From the “Letters” section of the March 13, 2010 issue of The Economist comes this quip, with emphasis added:
Moreover, your use of the term “radical libertarianism” was disturbing. While I would not join the mobs at a tea party, I do know there is nothing inherently “radical” about libertarianism. Why cast the philosophy in such a bad light? Free trade, limited government, personal responsibility, the rule of law and free markets are fantastic aspects of Western civilisation. Pity the American libertarian.
Libertarianism is often thought of as radical – case in point being the blog, The Radical Libertarian, the tag line of which reads “we reject all forms of government.”
That position is not shared by many Libertarians, who believe that limited government has a role in society, and that freedom does not require (or equal) anarchy.
That being said, such a position is not without challenge, as posed by The UK Libertarian, who write in their post, “Limited Government (minarchism) is not ethically consistent”:
[L]imited government, of the kind argued for by many libertarians, is a dead end. I’m talking about the people who argue that a government’s sole functions should be to provide national defence, policing, and the courts.
The problem with the argument posed by our friends across the pond is their repetition of the mantra, “The government uses its guns to take money from people by force and then redistribute that money…” If government truly exists at the will of the people, it does not have the right to force the people to do (or give up) anything. If the government does that nonetheless, it is not a government, it is a tyranny.
The Libertarian challenge is in creating a government that can have necessary powers to protect personal and economic freedoms without sliding down the slope of tyranny. No one says such an effort is easy, but it is also not impossible.
Don’t pity the American Libertarian for trying; rather, support his cause.
Hi there. I noticed your link to The UK Libertarian blog entry on limited government and I thought I would chime in here 🙂
“If government truly exists at the will of the people, it does not have the right to force the people to do (or give up) anything.”
This would make it a voluntary institution, which would also make it not a government but a business (or charity). So it sounds like we actually agree?
A government by my definition is a group of individuals who claim the moral right to initiate violence (and a monopoly of it) in a particular geographical area. The justification for this is supposedly in order to solve social problems that could not otherwise by solved by means of freedom and voluntaryism. Democratic governments supposedly have this authority granted to them by the people, but there is a problem with that reasoning.
The will of people cannot be used to grant powers to the government that the people do not possess themselves. So if I don’t have the power to tax others than I logically can’t defer that power to a politician; not by voting or by any other means. So in reality the power to tax comes from no legitimate authority; it is just straight up theft by any other terms. Indeed, whether it is the will of the majority of people or not, sometimes a spade is just a spade 🙂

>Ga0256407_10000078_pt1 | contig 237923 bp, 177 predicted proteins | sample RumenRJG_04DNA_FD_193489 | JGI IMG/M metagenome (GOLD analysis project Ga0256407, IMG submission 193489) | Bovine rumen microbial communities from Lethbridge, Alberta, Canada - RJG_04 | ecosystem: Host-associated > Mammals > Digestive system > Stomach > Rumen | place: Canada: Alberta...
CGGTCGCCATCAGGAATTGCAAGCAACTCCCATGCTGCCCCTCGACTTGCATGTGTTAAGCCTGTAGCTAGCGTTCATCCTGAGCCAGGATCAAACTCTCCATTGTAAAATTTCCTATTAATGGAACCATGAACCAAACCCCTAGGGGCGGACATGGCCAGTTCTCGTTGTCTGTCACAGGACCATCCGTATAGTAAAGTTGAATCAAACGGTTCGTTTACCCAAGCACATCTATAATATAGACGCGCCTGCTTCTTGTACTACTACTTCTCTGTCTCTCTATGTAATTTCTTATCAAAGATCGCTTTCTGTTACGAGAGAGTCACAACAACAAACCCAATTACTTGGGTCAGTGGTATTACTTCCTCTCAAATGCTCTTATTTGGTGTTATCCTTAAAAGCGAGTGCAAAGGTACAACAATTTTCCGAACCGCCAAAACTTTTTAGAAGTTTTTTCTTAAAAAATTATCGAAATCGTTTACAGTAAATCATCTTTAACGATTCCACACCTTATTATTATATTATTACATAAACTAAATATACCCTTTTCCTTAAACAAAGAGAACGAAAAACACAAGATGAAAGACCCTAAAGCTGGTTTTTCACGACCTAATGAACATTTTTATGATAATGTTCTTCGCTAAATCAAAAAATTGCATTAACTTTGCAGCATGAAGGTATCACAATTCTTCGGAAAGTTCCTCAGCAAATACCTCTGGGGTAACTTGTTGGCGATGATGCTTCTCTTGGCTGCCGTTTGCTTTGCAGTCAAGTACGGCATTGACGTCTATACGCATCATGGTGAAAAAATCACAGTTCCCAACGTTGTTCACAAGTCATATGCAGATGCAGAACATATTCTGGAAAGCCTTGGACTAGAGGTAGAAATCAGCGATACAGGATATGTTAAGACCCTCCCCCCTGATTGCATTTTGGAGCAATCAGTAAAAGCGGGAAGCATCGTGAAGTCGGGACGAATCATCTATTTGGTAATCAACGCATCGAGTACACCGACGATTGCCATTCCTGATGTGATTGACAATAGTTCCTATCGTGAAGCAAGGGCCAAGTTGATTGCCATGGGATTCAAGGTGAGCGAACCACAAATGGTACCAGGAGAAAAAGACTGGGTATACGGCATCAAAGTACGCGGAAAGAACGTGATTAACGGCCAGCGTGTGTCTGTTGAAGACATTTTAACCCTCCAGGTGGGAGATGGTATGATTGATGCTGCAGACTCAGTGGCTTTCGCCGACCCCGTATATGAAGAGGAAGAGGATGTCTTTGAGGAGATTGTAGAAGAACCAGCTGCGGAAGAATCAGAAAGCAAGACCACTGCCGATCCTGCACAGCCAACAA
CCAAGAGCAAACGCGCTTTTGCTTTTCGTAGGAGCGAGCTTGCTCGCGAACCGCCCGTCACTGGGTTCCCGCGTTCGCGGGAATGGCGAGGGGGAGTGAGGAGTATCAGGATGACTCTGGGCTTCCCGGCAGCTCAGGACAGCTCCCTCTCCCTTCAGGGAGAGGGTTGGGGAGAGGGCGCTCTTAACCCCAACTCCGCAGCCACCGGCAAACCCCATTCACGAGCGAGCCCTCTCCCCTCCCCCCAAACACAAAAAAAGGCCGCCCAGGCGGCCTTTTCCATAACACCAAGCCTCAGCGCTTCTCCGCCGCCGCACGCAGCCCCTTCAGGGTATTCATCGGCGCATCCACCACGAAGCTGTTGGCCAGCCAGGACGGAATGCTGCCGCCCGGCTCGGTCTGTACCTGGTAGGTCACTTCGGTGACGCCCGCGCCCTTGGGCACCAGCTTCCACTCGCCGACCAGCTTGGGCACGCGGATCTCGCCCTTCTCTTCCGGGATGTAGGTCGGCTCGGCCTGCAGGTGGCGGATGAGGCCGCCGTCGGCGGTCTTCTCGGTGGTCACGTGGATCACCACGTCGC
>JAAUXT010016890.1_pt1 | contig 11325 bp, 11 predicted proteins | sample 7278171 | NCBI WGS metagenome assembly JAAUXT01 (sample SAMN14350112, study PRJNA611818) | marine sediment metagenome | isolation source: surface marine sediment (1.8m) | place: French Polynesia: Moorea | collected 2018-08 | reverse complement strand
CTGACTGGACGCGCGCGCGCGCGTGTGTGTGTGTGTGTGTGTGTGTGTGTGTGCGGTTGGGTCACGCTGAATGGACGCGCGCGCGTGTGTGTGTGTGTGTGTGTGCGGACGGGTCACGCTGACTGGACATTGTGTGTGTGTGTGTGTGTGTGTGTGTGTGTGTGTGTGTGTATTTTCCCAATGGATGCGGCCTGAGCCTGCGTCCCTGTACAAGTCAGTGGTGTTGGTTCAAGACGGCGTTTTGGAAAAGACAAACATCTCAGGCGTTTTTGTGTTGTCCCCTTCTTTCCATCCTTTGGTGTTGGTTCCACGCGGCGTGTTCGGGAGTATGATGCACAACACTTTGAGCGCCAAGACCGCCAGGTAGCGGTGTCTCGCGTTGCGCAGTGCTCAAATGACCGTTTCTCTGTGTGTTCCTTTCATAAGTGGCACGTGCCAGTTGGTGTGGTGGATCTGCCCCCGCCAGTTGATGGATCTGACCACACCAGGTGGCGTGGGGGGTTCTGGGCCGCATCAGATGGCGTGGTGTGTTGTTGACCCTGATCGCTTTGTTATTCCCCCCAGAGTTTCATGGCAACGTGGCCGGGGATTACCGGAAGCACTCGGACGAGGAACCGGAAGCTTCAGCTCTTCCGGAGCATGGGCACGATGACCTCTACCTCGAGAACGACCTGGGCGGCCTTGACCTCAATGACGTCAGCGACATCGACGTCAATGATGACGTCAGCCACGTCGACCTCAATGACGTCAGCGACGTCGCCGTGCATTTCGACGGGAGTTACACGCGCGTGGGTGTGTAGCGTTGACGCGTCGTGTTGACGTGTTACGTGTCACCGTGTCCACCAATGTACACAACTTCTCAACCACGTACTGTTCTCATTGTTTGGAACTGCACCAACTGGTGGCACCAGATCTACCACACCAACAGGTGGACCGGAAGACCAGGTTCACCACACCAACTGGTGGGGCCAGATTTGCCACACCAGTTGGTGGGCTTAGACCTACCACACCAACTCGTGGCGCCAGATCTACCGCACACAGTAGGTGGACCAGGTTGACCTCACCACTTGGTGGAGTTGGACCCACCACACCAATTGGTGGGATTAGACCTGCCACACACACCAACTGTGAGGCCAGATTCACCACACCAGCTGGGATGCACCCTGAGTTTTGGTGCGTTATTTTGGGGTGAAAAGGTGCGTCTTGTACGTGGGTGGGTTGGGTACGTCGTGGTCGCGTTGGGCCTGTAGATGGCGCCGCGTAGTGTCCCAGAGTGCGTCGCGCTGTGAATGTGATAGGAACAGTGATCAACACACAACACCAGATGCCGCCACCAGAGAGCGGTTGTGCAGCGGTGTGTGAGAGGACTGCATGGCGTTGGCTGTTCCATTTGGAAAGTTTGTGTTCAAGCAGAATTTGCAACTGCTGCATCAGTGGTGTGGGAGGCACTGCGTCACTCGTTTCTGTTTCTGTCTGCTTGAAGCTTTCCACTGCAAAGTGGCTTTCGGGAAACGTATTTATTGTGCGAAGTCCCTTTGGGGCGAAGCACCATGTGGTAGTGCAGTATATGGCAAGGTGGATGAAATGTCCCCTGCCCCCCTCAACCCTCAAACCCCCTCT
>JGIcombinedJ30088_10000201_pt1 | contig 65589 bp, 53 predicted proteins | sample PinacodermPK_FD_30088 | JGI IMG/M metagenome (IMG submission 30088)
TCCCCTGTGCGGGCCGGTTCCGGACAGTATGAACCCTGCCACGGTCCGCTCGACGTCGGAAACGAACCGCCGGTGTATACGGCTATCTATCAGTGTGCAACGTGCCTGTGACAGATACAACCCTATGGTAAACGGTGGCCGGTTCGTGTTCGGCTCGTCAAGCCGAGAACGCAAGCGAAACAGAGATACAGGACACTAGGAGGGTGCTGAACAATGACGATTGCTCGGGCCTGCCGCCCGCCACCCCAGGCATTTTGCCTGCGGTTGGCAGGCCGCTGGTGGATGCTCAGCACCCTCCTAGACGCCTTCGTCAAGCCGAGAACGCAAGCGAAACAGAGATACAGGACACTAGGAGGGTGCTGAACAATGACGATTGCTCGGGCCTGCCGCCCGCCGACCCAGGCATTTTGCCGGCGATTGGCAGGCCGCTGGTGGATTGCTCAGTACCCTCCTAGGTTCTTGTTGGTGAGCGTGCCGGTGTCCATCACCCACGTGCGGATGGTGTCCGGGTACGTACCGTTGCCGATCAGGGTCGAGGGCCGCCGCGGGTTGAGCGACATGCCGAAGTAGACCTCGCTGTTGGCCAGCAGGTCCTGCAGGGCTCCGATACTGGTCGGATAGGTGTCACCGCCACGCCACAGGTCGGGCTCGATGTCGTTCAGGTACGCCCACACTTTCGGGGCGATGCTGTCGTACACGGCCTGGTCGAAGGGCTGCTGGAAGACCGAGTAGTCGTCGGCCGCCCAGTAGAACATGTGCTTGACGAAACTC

In addition, we tend not to agree that a group with a monopoly on the use of violence is necessary in order to solve the supposed problems. Indeed, historically this was not why governments were ever created. No government was born from a majority anarchic population who all mutually decided one day that a government was necessary. Governments were born from overwhelming violent rulership of the serf population, might means right, religion, the divine rights of kings, etc.
We understand those types of ideas are archaic now, so they are not primarily the reason why governments survive today. Today governments are primarily dependent on the popular myths instilled by rulers throughout time that government is actually necessary in order to secure freedom, and that it is not just a form of slavery and abuse.
Thanks for tracking back to us, and I do enjoy your blog, even though I disagree with some points. 🙂
You mention this: “The will of people cannot be used to grant powers to the government that the people do not possess themselves.”
I can’t force you to borrow money from me so I can charge you interest; but I can lend you money and charge you interest if you agree. In the case of taxes, people have agreed to pay a stipend to government in order for government services. Maybe I didn’t agree, but I was born here, so my forefathers must have agreed to this, at least via proxy (i.e. via their elected representatives).
I don’t know how much government is enough, but I do know that what we have today is too much. If we keep scaling back, little by little, we’ll eventually figure out where the sweet spot is. Maybe it’s no government; maybe it’s very limited government; maybe it’s just a bunch of people arm-wrestling over who buys the next pint. Whatever it is, we’re past that point today and we have to start the process of reduction.
If our forefathers did agree to pay a tax of some sort, what is the statute of limitation on that? There should be a definite end date on any tax proposal, to address a stated and upfront need. At that rate, there is still no mandate that should allow 51% of people to vote away the other 49%’s money. I may lean over the pond a bit on taxation.